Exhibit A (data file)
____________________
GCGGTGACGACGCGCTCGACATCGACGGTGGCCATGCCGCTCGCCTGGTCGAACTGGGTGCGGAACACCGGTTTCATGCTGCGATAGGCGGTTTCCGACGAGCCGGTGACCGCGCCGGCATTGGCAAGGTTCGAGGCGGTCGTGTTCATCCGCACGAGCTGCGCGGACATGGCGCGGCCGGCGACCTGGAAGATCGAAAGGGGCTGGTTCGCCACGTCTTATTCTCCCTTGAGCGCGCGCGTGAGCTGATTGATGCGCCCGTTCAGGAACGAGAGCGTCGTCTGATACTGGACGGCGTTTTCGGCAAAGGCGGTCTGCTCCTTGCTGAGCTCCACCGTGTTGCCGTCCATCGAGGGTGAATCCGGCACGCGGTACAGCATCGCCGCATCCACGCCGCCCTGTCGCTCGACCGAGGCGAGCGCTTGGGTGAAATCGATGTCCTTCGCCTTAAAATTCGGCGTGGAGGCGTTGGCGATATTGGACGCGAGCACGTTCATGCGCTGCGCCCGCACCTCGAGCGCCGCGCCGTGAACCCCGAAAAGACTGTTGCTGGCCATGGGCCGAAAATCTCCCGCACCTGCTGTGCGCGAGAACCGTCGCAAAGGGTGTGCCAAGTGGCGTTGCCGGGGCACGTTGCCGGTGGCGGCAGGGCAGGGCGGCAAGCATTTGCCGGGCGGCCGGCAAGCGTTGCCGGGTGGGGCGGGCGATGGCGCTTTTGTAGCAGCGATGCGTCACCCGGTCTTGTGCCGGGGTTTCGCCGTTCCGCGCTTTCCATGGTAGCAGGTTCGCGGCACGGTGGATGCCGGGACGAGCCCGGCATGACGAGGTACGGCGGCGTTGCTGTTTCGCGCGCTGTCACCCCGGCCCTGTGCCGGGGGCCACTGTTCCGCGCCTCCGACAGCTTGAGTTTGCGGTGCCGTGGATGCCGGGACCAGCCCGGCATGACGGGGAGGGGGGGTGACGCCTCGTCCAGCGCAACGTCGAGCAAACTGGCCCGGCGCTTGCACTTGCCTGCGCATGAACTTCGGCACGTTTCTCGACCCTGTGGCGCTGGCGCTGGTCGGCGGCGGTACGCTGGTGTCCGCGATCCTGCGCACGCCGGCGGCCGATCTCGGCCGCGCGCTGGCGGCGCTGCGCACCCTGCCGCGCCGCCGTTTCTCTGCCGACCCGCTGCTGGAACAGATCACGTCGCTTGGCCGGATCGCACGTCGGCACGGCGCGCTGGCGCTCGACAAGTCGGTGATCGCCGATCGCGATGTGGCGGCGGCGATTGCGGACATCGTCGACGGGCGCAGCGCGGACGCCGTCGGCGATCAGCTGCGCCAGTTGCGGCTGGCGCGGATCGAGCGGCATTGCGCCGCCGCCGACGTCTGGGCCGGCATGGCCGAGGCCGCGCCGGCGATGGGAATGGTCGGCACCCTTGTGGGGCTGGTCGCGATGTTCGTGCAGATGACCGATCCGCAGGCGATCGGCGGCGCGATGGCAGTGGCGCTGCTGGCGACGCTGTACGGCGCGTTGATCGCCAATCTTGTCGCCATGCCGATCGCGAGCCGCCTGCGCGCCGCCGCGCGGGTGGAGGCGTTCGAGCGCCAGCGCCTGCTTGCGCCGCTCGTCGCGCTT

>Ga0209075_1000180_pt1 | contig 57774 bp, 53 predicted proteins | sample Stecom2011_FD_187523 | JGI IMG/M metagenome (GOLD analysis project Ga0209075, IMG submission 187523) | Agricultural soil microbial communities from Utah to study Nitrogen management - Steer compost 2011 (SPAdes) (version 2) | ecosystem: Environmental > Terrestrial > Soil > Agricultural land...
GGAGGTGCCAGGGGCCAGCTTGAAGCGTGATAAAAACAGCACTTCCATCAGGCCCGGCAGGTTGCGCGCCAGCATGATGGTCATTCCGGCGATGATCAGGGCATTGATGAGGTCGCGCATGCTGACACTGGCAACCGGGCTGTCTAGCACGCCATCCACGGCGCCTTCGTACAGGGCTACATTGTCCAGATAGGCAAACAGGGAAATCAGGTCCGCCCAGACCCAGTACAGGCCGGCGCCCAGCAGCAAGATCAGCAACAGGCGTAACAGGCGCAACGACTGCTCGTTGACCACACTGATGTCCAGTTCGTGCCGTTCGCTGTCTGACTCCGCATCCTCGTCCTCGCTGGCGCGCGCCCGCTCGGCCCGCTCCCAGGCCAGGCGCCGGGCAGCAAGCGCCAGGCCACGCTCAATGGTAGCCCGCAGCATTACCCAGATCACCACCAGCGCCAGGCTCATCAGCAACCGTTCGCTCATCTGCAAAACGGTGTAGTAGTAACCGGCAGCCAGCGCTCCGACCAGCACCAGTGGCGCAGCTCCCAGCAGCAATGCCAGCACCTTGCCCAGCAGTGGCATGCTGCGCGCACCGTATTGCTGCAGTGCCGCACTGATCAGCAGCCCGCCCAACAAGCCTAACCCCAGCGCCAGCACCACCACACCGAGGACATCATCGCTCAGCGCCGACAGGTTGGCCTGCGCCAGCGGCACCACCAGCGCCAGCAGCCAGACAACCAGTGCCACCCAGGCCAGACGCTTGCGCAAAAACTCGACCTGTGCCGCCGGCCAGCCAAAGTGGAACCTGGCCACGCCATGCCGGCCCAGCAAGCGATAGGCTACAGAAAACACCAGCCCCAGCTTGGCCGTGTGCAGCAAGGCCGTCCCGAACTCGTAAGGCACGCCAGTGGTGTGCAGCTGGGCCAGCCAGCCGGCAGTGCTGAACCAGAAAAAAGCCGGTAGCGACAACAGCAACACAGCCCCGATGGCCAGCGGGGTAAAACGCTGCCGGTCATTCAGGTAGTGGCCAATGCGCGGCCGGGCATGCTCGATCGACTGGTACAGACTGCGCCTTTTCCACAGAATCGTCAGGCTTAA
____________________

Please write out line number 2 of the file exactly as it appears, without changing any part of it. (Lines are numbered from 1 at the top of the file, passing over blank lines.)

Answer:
>Ga0209075_1000180_pt1 | contig 57774 bp, 53 predicted proteins | sample Stecom2011_FD_187523 | JGI IMG/M metagenome (GOLD analysis project Ga0209075, IMG submission 187523) | Agricultural soil microbial communities from Utah to study Nitrogen management - Steer compost 2011 (SPAdes) (version 2) | ecosystem: Environmental > Terrestrial > Soil > Agricultural land...